Continuing his economic development outreach throughout the state, over the last two weeks Lt. Governor Habib traveled to Cowlitz, Chelan, Skagit, and Clallam Counties, focusing on the challenges faced by rural Washington communities, and meeting with a variety of stakeholders including tribal leaders, economic development councils, business owners, local elected officials, higher education institutions, and civic organizations to listen to the concerns of rural Washingtonians, and engage in strategic discussions on how to grow jobs in struggling corners of the state.
Though each community is unique in its character, challenges, and needs, Cowlitz, Chelan, Skagit, and Clallam have in common an economic history rooted in resource extraction, with timber, fishing, and agriculture playing major roles in the development, and decline of the economies within their borders.
While visiting, Lt. Governor Habib had the opportunity to hear from community members how the state can be a better partner to rural communities, and help bring opportunity to every corner of Washington state.
Lt. Governor Habib began his visit to Cowlitz County in Longview, where he met with the Cowlitz Economic Development Council board and nearly twenty economic development stakeholders including local business leaders, port officials, superintendents, and local elected officials. Recent permitting decisions regarding two major natural resource export facility projects, the Millenium Coal Terminal, and the Longview Methanol Plant, dominated the conversation, and community members expressed deep concerns about the perceived gridlock tension between environmental standards and proposed development projects, and the impact to job growth in the community.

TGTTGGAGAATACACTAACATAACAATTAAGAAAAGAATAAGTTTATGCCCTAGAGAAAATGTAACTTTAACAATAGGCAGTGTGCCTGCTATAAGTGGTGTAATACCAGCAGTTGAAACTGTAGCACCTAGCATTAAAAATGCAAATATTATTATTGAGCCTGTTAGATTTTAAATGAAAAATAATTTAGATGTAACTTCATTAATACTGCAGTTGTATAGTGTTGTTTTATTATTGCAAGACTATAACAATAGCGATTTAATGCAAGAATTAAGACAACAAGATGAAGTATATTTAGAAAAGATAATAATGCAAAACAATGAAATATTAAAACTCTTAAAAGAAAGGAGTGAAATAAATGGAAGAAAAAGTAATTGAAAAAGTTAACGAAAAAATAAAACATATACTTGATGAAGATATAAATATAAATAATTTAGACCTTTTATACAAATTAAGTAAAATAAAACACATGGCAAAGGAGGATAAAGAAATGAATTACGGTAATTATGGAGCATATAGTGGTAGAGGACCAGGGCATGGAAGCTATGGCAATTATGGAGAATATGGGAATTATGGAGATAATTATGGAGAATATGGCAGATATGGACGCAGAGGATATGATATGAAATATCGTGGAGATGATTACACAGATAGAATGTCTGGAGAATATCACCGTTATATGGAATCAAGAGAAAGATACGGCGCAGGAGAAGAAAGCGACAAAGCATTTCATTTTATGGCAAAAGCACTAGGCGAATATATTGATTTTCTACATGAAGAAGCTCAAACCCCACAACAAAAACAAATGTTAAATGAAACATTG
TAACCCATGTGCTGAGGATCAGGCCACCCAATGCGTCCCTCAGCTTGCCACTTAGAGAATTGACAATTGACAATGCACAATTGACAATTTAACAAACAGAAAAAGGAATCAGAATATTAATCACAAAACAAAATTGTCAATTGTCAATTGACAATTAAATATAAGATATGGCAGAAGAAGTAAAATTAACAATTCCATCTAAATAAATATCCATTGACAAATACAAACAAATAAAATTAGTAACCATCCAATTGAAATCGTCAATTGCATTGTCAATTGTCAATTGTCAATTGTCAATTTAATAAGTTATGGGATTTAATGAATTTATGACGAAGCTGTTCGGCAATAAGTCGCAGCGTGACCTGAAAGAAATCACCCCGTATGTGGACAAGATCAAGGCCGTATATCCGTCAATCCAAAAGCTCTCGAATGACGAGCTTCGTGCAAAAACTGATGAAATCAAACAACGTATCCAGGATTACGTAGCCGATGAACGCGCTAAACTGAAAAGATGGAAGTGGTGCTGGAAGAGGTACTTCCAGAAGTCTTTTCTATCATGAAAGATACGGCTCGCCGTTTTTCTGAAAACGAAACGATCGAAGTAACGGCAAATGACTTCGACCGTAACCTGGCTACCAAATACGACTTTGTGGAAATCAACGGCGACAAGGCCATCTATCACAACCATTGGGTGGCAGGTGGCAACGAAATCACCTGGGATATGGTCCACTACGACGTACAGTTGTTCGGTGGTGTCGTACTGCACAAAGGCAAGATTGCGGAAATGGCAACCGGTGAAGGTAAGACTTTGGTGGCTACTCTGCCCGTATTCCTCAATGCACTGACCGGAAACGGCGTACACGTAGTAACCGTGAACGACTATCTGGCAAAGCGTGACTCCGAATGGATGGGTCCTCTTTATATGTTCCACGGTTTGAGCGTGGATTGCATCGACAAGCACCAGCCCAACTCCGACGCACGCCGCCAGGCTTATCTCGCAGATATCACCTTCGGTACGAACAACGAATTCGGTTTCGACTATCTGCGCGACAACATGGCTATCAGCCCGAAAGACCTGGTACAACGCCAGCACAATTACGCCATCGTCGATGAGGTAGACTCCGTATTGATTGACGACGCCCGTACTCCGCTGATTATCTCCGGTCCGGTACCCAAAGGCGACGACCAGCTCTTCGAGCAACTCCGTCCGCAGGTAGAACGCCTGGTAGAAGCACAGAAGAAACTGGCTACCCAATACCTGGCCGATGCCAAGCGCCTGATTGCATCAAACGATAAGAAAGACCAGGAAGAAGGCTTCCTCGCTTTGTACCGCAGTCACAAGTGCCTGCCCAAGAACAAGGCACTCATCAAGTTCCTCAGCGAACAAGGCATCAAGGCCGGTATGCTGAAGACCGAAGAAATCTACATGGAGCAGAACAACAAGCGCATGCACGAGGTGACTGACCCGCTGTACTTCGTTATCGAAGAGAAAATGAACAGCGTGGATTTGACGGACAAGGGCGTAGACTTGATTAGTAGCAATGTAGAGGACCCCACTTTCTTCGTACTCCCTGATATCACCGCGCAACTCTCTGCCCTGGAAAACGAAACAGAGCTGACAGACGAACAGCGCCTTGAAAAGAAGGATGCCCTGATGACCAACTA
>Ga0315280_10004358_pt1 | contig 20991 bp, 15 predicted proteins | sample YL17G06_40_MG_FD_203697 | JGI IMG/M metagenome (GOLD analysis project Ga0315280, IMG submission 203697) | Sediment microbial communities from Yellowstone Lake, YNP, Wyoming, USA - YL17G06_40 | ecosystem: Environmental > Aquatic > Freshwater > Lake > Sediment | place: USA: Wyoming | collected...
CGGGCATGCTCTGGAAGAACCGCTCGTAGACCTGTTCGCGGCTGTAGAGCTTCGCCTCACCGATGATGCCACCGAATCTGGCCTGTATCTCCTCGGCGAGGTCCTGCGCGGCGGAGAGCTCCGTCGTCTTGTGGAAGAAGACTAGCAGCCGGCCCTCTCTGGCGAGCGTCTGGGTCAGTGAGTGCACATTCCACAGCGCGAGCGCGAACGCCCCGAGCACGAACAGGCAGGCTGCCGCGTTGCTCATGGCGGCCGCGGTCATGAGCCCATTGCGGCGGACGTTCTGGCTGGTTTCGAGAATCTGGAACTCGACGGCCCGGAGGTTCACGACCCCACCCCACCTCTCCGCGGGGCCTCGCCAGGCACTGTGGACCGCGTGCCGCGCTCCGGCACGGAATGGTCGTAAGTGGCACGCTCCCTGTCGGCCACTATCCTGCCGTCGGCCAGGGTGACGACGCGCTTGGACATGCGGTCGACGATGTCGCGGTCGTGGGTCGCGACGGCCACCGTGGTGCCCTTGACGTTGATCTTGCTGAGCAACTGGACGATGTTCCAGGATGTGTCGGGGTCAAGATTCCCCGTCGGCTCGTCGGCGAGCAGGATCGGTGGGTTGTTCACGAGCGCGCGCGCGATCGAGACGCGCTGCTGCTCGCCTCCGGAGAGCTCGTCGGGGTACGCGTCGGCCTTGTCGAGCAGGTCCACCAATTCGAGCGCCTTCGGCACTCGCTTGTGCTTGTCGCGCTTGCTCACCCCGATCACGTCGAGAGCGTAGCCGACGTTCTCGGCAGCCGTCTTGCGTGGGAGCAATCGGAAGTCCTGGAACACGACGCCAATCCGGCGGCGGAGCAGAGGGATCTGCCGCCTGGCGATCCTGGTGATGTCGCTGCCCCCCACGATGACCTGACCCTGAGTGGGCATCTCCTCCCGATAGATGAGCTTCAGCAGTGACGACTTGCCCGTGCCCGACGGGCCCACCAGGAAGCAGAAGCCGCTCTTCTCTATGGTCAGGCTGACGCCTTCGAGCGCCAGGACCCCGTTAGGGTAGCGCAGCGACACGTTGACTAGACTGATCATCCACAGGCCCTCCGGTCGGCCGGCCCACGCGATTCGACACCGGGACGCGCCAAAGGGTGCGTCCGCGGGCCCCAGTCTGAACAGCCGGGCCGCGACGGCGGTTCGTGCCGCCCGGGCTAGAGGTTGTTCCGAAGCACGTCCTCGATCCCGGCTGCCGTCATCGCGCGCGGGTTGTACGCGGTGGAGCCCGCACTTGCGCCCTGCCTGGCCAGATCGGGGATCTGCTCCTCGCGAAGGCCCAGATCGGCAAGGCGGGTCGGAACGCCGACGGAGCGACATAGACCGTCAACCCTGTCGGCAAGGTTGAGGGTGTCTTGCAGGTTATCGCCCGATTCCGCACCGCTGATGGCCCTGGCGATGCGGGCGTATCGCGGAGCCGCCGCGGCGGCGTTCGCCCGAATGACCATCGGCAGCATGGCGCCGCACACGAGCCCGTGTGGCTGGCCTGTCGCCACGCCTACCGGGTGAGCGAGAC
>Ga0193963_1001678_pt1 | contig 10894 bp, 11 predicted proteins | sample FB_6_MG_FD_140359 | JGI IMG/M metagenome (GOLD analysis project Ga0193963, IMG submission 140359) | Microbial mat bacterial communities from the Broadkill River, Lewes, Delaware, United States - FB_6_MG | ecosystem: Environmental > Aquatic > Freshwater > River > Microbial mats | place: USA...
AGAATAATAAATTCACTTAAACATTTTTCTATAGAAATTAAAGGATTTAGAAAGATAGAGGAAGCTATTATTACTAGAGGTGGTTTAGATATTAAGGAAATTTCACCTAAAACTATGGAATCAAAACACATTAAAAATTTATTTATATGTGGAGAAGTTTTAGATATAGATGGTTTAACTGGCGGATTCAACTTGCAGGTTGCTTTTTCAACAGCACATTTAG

Continuing the discussion of economic development at the Port of Kalama, which itself is a major economic driver in the County, Lt. Governor Habib received a briefing on the Port’s many economic development initiatives, and heard from business leaders in the community concerns about the anticipated changes in NAFTA, and trade treaties more broadly, will pose to international exports, which are a significant portion of Port of Kalama’s business.
In Ridgefield, Lt. Governor Habib met with Cowlitz Chairman Bill Iyall, and received a tour of the Cowlitz Tribe’s new facility, Ilani Casino Resort. The resort, which had its grand opening in April of 2017, is 368,000 total square feet, and boasts over 100,000 square feet of gaming space, 2,500 slot machines, 75 gaming tables, and over 15 different restaurants and retail outlets, making it the largest gaming space in the Pacific Northwest. Chairmain Iyall explained plans for continued expansion, which will include an adjacent convention center, and an onsite hotel with world-class amenities. The project is poised to make Cowlitz County a premier tourism destination, which will inject much-needed dollars into the community, and diversify the economy, bringing increased hospitality development with it. Lt. Governor Habib and Chairman Iyall discussed the need for a dedicated statewide tourism budget to help market attractions like Ilani and draw tourists to the state.